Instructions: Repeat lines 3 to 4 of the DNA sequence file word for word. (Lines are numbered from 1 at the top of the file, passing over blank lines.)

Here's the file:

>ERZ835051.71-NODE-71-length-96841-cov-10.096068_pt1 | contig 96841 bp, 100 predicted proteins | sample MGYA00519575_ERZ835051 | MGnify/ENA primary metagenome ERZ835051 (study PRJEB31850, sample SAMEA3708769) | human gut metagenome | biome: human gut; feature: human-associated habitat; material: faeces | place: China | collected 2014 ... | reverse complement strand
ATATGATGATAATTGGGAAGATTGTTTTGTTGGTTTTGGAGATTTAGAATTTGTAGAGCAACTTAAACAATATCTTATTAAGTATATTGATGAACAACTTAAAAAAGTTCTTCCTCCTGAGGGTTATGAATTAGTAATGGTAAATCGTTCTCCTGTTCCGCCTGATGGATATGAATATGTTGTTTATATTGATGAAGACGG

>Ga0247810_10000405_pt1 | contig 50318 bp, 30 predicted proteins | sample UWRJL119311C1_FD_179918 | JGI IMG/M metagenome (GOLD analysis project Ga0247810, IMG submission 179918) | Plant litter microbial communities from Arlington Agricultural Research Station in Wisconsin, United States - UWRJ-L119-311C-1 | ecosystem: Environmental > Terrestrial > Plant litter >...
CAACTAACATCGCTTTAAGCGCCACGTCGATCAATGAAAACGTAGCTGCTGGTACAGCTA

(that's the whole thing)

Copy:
>Ga0247810_10000405_pt1 | contig 50318 bp, 30 predicted proteins | sample UWRJL119311C1_FD_179918 | JGI IMG/M metagenome (GOLD analysis project Ga0247810, IMG submission 179918) | Plant litter microbial communities from Arlington Agricultural Research Station in Wisconsin, United States - UWRJ-L119-311C-1 | ecosystem: Environmental > Terrestrial > Plant litter >...
CAACTAACATCGCTTTAAGCGCCACGTCGATCAATGAAAACGTAGCTGCTGGTACAGCTA